They wanted $7.99 for that one at my shop, I'd have liked to have had that cover, but not for that price. Hell, i'm not even sure the actual comic itself is worth the $3 cover.

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Page 2

Kew Garden is real.

It is well worth a visit all year round, but especially in Spring, early Summer and mid-Autumn.

 

Hasn't JC met ST here before?

Back in Alan Moore's veggy sex days?

 

"I schooled him in how to act like a right proper elemental, back in bad old days".

Thus the syntax mangling of a cockernee phrasebook is visited upon our scouse friend.

 

"Bromance"

Fuck off.

 

"Bollocks" #1

 

"... I said when I seen what happened."

Top Cockneyism there.

This is not pronounced "seen" in the Midlands,but "sin".

I would not expect Mr Constantine to be at home with such a phrase.

 

"All spooky, like"

Okay I am going to stop highlighting these awkward uses of southern english, and will instead tell you when it sounds right.

 

"Oi you mossy old sod. You in there or what."

That's better.

 

I am on page 5 now, I think. The big two page splash one with the uglee sound effect.

Swamp Thing has, in fact, been clever enough to get one up on "Ol' Con Job". Not least by never referring to him as "Con Job".

 

If you want to make this comic more fun, play "SPOT THE SCAR, WITH JOHN CONSTANTINE".

 

The next page has more tortuous cockney banter than the entire Dick Van Dyke performance in Mary Pippins.

 

ARGH!!! Green Lant... oh it is a shoe advert.

The pint thing is less of a problem than the internal cockneylogue suggests.

 

Distracted again, I find myself in a Harlem Globe Trotters time travel story. It is ugly as sin,

 

Constantine inducing Batman into the Green is a horrid thing. Just as I was getting to like the interaction.

As mentioned previously, the "nasty piece of work" thing feels shoehorned in with a mallet.

 

Oh look. Zatanna. With beautifully crafted american footballs placed in her bustier.

Bollocks #2

 

Yeah, anyway, whatever.

It seems we have been here before (a few times if you have the first ST series final issues).

 

This is a wrong piece of work, ask anyone.

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And does anyone still call dogs "hounds" over there?

 

I have not heard the greyhounds referred to as "hounds" but hunting dogs are.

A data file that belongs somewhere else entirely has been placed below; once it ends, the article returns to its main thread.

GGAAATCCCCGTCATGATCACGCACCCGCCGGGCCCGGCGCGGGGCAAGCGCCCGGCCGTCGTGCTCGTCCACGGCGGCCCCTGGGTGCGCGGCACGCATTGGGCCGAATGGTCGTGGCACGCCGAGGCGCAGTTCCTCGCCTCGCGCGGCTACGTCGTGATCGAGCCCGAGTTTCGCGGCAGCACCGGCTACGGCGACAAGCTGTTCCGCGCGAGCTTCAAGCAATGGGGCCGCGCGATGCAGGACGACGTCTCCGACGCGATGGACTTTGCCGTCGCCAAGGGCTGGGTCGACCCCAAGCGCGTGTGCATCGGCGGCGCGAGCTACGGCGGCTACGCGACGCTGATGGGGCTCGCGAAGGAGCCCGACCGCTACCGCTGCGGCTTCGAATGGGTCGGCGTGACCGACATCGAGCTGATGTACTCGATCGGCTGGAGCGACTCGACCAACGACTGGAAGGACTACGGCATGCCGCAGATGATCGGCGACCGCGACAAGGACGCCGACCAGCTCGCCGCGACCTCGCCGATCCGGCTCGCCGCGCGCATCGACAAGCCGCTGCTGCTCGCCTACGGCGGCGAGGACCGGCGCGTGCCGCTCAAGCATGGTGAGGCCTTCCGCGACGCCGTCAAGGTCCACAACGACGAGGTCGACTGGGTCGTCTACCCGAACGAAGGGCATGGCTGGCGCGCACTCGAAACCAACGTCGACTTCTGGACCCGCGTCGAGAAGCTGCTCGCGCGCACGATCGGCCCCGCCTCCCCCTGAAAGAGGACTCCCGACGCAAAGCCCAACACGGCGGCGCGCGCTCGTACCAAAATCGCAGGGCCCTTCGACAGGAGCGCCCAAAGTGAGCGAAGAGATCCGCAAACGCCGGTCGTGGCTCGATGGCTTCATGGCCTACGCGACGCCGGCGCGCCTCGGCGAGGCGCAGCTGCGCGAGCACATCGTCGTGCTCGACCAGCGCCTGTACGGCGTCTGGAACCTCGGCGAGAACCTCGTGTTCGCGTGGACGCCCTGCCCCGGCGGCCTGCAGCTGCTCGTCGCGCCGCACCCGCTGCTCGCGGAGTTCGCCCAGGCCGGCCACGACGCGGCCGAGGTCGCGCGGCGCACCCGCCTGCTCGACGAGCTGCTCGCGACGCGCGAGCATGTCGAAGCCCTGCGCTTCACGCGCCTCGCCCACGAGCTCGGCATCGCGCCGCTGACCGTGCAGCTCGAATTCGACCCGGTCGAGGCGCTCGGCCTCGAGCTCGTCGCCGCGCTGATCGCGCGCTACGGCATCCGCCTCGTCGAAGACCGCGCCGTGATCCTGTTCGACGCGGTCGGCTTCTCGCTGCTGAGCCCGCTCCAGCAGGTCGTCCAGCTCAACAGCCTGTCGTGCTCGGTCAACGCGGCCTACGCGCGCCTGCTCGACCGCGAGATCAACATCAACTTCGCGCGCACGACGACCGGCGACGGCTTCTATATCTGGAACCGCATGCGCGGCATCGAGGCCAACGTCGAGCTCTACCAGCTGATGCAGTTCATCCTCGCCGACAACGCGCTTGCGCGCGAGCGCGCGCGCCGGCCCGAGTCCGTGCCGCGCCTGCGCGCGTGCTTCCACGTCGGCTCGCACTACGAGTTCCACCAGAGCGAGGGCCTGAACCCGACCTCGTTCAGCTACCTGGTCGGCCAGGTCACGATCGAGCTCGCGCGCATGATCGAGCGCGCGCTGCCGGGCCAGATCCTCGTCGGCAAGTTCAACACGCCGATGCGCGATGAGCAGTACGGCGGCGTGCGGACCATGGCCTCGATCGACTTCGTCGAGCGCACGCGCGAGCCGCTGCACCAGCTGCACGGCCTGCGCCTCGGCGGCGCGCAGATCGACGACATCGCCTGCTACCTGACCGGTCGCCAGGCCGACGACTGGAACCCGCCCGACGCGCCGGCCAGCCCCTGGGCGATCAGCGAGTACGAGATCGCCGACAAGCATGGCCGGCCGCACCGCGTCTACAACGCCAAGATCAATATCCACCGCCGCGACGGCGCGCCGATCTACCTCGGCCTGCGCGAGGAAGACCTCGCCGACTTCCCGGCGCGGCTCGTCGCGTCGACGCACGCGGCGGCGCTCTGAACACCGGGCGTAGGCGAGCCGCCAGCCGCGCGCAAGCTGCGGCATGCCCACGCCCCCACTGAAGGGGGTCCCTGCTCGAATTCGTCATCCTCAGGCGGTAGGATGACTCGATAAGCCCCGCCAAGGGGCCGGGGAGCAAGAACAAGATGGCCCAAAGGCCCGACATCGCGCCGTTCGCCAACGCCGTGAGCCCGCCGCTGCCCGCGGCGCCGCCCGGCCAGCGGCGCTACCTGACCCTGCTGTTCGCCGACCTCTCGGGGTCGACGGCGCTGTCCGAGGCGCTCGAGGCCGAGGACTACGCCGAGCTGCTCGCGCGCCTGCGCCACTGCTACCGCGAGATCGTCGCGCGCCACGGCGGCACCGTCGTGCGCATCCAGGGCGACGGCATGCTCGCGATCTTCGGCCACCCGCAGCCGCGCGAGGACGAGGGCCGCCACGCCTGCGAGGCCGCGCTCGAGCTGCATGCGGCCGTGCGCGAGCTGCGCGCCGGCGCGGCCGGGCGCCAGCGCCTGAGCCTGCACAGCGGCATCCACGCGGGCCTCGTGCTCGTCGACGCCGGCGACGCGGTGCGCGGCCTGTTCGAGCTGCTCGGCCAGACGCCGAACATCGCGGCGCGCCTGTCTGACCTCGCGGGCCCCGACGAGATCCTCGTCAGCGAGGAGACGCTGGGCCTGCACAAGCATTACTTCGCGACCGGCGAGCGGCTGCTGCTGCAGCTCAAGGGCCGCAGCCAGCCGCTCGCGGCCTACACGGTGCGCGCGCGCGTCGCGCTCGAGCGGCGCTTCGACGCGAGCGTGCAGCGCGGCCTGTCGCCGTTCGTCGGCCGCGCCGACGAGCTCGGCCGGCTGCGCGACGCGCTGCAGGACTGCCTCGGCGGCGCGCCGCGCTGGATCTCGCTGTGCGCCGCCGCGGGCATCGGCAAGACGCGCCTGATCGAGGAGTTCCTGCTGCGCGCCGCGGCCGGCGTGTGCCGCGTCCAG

As it happens, going to the greyhound racing is mostly referred to as "going to the dogs".

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Yeah. i guessed as much that the the hunting dogs might still be hounds, or that it's something you might hear on the BBC after 6 PM.

 

And is "_______, like?" that much of a cockneyism? I've heard it many times before, sure, but John here sounds more like that chav girl from Misfits, using it so often.

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And is "_______, like?" that much of a cockneyism? I've heard it many times before, sure, but John here sounds more like that chav girl from Misfits, using it so often.

 

Originally Scouse, like, ennit.

But common among people of our generation.

 

I've mentioned before that it's fairly reasonable for folks to use some of these uncommon terms in a postmodern knowing sense.

Some of the bollockses and geezers* fit that bill.

 

(*as for Bleeding Cool's contention that only cockney's say geezer, perhaps they should venture out of London some time.)

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The way they wrote John's dialogue was so awful it made me mad.

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Awww...Chas doesn't look like a bumbling sidekick anymore.

 

The dialogue and script were just bloody cringe inducing. Bollocks!

 

I don't find it within John's character to drop pop culture references so regularly.